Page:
Love can work in the midst of all this. But joy seems ill equipped for such travails as the cross.
The Pursuit of Happiness?
Our discomfort with joy comes from confusing joy and happiness.
These days, pursuit of happiness is the law of the land, the way of the world. We are told to do what makes us happy—in our work, our relationships, our free time, our hobbies, our sex lives. Do whatever makes you happy—as long as it doesn’t make someone else unhappy. Everything is permissible, desirable, and legal, as long as you are pursuing happiness. From an early age, we are trained to do what makes us happy, even if we are told to do what is right and good.
But this demand to be happy fails us because happiness is so vague and so fleeting. Happiness is too often connected to fading circumstances, emotions, or experiences. Unfortunately, these quickly fade into the past. So we look to the future for another happiness fix—something to distract us from the disappointments of life, our painful relationships, and our miserable mistakes. From memories of the past to hopes for the future, happiness always seems to be just beyond our grasp.
Joy, however, is not happiness.
While happiness pines for something in the past or longs for something in the future, joy is rooted in the present. Joy is focused more on relationships rather than circumstances. As psychologist and theologian Jim Wilder says, joy is a “dynamic relational experience” in which you are in the presence of someone who is glad to be with you. Joy is the experience of your presence bringing delight to others, and you delighting in the presence of others.
We see joy at work in small children when a parent comes home from work or comes back into the room after a brief absence. The child explodes with gladness at the sight of the one who is glad to see them. Writing on the intersection of neuroscience and clinical therapy in Affect Regulation and the Repair of the Self, Allan Schore notes that infants naturally seek out the eyes of others, looking for signs that they are welcomed, noticed, and loved. From the very beginning of our developmental process, God created us to seek out joy in and through others, to seek out connection and communion. And joy results when this connection is found.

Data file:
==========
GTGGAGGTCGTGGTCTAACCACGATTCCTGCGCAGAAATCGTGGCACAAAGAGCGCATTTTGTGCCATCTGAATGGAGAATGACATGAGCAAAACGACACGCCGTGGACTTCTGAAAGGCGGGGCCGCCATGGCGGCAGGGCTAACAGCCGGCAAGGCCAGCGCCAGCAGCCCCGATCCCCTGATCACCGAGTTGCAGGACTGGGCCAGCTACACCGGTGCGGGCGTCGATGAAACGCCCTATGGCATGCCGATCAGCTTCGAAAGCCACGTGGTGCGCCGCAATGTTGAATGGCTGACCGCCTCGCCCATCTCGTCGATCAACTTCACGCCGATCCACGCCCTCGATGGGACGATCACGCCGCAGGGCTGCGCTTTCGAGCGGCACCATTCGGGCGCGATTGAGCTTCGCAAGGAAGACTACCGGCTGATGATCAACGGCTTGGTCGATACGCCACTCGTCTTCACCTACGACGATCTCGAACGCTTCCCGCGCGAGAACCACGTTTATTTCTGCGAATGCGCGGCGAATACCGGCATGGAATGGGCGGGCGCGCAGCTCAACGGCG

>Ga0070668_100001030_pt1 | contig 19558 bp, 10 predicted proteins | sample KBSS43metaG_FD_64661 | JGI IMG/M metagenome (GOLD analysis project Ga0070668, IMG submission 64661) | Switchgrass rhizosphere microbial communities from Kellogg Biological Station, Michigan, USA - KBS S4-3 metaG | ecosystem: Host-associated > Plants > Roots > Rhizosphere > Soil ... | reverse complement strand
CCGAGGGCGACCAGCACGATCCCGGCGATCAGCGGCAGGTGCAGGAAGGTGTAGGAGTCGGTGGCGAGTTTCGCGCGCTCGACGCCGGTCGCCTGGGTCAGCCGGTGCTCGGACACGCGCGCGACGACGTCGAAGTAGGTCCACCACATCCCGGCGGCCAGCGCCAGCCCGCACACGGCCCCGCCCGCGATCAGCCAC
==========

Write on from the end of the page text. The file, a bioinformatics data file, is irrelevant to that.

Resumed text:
But, unlike happiness, joy is even available in the midst of pain. Wilder notes the experience of someone “who is glad to be with us when we are hurting. When we settle into the arms of a friend who rushed to the emergency room while we waited to see if a loved one would survive.” While we might weep with grief instead of excited euphoria, “it is joy all the same. Someone is with us and we are not alone.” Instead of disappearing because of pain, joy helps us live through our pain in a meaningful way. A joyful connection, felt in gladness or sorrow, grounds us in the present and draws us into deeper relational bonds.
This joy, even in the midst of pain, is why so many flocked to Jesus. Especially the poor, the sick, and the outcast.
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Source: Christianity Today